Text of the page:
Social acceptance and affiliation are important dynamics in the identity of one’s self and the identity of one’s friends. Friendships are vital in a child’s development. Research on typically developing children found that children who lack friends could suffer from emotional and mental difficulties later in life (Fabes & Martin, 2001). Friendships help children develop emotionally and morally.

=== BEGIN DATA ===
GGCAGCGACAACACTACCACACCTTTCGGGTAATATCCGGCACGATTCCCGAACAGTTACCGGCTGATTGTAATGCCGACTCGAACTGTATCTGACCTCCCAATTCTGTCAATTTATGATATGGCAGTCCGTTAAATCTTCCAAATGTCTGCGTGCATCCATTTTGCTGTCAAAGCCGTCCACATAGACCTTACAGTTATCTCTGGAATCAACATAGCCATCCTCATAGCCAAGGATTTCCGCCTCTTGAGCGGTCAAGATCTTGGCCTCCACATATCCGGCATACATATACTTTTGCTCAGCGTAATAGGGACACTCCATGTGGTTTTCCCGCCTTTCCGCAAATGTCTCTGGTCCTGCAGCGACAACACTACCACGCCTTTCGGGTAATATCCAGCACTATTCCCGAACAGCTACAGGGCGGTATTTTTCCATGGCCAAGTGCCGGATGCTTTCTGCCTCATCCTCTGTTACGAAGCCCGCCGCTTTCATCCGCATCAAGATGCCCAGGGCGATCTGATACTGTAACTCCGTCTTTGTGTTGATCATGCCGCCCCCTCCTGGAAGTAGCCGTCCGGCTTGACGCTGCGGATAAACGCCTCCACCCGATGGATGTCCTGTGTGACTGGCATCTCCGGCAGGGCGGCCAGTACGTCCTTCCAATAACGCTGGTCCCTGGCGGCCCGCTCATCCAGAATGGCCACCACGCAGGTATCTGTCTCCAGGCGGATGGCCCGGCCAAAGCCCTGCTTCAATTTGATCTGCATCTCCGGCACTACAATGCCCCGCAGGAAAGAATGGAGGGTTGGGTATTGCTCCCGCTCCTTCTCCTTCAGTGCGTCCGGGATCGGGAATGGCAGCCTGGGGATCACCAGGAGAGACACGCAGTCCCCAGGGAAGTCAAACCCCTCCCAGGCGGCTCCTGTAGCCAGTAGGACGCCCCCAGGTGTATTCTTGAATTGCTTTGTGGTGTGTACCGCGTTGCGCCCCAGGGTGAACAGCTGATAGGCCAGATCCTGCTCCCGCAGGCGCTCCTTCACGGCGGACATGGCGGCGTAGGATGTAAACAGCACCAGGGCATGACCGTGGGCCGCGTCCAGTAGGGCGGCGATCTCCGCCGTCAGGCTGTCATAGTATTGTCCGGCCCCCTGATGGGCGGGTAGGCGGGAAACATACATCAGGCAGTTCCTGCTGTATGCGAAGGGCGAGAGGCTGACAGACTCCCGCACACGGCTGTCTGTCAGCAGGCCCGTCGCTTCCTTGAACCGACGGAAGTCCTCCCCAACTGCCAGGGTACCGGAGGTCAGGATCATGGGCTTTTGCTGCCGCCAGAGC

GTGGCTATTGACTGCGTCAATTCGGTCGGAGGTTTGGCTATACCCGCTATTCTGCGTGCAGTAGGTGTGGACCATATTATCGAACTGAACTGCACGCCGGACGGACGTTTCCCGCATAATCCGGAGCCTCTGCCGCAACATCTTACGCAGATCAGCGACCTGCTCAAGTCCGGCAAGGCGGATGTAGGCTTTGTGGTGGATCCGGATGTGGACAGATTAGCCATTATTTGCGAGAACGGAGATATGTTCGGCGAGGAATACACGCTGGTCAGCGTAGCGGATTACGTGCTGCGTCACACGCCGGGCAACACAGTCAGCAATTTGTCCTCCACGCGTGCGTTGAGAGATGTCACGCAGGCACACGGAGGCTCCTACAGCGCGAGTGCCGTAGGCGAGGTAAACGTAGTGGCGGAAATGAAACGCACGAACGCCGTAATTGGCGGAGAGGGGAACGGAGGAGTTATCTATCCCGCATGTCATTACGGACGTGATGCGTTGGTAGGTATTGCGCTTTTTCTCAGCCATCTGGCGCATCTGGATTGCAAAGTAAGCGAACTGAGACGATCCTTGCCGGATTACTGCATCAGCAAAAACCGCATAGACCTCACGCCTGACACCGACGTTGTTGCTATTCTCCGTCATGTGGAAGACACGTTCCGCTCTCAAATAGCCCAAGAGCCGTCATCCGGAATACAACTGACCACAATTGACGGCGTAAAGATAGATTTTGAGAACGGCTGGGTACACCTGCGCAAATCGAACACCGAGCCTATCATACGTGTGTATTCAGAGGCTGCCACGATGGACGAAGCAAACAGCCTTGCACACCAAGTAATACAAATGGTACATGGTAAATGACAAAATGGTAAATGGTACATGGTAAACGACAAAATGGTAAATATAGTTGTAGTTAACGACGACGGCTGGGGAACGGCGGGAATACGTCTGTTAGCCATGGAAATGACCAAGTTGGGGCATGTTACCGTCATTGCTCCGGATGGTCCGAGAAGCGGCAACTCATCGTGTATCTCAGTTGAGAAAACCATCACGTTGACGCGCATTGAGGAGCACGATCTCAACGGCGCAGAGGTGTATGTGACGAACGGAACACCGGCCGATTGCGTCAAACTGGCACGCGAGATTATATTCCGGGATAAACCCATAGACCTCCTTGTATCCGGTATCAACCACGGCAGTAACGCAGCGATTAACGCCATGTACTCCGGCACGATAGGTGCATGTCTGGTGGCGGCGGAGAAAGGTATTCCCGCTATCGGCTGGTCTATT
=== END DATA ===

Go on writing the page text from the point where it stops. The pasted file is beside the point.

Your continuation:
In interacting with friends, children learn how to communicate, cooperate and problem-solve. They practice self-regulatory behaviors such as controlling their emotions and responding to the emotions of their peers as well as developing their ability to think through and negotiate different situations that arise in their relationships (Shonkoff & Phillips, 2000). The poor social acceptance of students with disabilities has often been viewed as a result of social skills deficits. However, although students with disabilities often have low acceptance levels, most have some friends or close associates. Research has shown that students who affiliate together support and complement each others’ behaviors by reciprocating each others’ interactional styles, use each other as behavioral models and reward or encourage others’ behaviors and values. Knowing that students with autism often exhibit deficient social skills, little is known about their actual peer affiliations in the inclusive classroom.
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